Walker testified that about 7:40 p.m. on the date in question he had just finished cleaning a black Mustang and had gone into the house to take a shower. Afterward he went to the bedroom and saw Rollins' car outside. He ran to the door in an effort to catch Rollins but was unsuccessful. Walker further testified that his wife had returned from doing laundry shortly after Rollins left, explaining the absence of Walker's car at his home.

On appeal, Walker argues that he was not proved guilty of violating the terms of his probation by a preponderance of the evidence because the urinalysis test was unreliable and he presented a credible explanation of his probation officer's inability to locate him at his home during curfew.

The issue concerning the reliability of the EMIT test appears to be a matter of first impression in Illinois. Both parties have cited cases from other jurisdictions to support their respective positions. Walker cites several decisions which found EMIT tests that were unconfirmed by an alternative testing procedure inadmissible in disciplinary proceedings against State prisoners (Kane v. Fair (Mass. Super. Ct. 1983), 33 Crim. L. Rep. 2492) and not shown to be generally accepted as reliable by the scientific community (Lahey v. Kelly (1986), 510 N.Y.S.2d 187, 125 App. Div. 2d 923.) Walker also cites Higgs v. Wilson (W.D. Ky. 1985), 616 F. Supp. 226, holding prison inmates were entitled to a preliminary injunction enjoining corrections officials from taking disciplinary action against them based on a single unconfirmed EMIT test.

Other jurisdictions have accepted the EMIT test as sufficiently reliable where it was the only evidence in a prison disciplinary hearing (Jensen v. Lick (D.N.D. 1984), 589 F. Supp. 35) and in a parole revocation hearing (Smith v. State (1983), 250 Ga. 438, 298 S.E.2d 482). In Jensen, the court noted that a test of reliability performed by the Center for Disease Control in Atlanta, Georgia, found the EMIT system to be 97% to 99% reliable, and concluded that the test's "almost complete certainty" provided an adequate level of reliability even under the "beyond a reasonable doubt" standard. (Jensen, 589 F. Supp. at 38-39.) In Peranzo v. Coughlin (S.D.N.Y. 1985), 608 F. Supp. 1504, the court denied a request by State penitentiary inmates for a preliminary injunction to enjoin prison officials from taking disciplinary action against them based on unconfirmed EMIT test results. The court discussed the testimony of the parties' experts and the results of several studies, including the Center for Disease Control study and one by the Substance Abuse Services Testing and Research Laboratory which found the rate of error to be less than 3%. Several of the other studies indicated higher rates of error, but the record in Peranzo indicated that those studies involved single EMIT tests. In Peranzo, prison officials tested an inmate's urine sample twice and disciplinary action was taken only if both results were positive. It was on this basis which the court in Higgs, discussed earlier, distinguished Peranzo.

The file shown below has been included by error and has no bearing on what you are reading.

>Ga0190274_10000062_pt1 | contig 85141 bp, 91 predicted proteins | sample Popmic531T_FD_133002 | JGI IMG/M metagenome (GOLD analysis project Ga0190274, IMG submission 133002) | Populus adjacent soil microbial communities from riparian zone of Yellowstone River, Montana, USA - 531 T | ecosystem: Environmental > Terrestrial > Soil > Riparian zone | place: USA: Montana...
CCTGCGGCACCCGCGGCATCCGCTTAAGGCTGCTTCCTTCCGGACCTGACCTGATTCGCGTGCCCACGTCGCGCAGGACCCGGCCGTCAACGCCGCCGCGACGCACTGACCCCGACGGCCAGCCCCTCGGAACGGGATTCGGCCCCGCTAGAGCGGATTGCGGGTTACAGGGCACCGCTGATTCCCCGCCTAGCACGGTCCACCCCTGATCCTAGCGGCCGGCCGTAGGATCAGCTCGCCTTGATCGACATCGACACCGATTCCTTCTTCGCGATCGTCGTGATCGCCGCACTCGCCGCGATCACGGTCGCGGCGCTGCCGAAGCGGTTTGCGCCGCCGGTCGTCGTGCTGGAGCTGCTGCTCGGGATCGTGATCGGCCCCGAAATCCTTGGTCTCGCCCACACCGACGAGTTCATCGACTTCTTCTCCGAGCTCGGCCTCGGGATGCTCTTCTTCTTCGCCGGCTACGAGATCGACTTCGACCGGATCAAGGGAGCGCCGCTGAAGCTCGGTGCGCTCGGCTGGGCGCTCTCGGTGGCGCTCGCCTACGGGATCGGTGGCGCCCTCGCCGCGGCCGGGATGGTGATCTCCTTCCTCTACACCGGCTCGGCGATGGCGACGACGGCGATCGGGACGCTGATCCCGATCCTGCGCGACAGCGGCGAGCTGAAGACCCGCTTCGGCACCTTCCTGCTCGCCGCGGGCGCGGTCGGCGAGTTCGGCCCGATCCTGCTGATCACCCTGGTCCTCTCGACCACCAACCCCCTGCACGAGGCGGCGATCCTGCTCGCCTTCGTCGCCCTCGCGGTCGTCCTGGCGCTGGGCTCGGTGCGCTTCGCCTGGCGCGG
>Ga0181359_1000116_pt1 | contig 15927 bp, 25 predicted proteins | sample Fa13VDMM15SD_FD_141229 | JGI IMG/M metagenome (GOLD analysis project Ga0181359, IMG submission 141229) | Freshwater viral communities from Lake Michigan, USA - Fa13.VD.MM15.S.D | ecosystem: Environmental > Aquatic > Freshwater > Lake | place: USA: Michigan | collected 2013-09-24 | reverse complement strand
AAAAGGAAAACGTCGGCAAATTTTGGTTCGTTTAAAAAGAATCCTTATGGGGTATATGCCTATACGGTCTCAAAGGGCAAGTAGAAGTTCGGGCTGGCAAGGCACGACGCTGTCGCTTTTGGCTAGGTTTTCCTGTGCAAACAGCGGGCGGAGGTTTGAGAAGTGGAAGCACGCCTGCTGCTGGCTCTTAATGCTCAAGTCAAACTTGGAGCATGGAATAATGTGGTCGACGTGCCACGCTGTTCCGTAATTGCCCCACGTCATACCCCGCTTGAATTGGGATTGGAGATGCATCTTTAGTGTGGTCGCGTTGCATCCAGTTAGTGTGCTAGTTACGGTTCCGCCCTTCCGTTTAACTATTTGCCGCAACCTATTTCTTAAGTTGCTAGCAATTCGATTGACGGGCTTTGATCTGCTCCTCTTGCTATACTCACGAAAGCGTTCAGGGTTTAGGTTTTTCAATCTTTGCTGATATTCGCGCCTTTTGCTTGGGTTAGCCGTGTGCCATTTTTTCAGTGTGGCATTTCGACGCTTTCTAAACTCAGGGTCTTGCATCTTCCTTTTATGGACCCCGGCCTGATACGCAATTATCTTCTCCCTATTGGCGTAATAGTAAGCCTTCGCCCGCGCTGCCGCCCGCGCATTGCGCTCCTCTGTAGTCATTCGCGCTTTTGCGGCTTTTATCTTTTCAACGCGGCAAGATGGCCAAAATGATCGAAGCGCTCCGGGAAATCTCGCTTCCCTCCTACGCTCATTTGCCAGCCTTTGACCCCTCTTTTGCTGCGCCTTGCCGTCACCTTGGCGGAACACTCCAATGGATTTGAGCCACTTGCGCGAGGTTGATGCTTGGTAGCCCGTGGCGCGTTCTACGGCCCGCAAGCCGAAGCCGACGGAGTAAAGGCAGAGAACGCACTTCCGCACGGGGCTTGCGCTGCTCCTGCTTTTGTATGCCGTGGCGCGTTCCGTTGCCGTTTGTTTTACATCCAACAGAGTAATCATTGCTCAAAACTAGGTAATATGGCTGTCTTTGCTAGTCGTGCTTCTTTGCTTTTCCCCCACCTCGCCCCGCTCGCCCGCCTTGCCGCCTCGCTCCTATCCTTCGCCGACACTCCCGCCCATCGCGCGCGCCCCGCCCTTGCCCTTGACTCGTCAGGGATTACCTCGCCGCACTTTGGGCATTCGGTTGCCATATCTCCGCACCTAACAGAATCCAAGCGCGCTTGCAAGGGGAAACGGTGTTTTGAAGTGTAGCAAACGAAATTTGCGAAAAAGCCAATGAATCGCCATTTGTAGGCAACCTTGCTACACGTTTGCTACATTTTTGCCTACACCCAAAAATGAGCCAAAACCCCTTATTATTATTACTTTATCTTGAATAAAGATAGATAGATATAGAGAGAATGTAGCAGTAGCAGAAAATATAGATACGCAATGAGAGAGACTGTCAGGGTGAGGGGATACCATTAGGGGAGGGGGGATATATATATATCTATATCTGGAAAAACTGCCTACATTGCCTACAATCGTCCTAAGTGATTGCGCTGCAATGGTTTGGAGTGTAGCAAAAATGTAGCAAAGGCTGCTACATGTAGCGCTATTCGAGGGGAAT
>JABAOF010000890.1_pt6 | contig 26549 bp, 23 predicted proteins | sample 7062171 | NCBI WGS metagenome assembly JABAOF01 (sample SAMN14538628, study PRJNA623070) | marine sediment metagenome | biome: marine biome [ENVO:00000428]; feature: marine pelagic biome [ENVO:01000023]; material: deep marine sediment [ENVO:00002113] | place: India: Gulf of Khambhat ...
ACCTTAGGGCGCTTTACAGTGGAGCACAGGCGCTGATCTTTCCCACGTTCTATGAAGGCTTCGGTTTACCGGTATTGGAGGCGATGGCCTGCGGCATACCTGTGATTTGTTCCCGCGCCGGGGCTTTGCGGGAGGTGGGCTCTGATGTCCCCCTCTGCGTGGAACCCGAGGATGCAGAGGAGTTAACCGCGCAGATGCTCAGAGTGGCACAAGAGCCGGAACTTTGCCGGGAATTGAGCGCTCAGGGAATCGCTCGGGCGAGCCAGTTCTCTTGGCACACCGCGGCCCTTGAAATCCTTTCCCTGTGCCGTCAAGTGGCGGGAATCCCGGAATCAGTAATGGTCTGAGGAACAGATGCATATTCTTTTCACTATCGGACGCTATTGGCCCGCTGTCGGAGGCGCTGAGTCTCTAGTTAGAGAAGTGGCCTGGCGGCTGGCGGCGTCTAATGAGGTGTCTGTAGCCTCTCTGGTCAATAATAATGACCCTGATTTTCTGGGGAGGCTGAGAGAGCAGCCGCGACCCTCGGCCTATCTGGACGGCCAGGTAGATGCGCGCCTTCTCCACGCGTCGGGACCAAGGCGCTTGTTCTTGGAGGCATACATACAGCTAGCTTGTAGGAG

Based on the foregoing, we are persuaded that where the EMIT test procedure is performed twice, it is sufficiently reliable where it is the only evidence of drug ...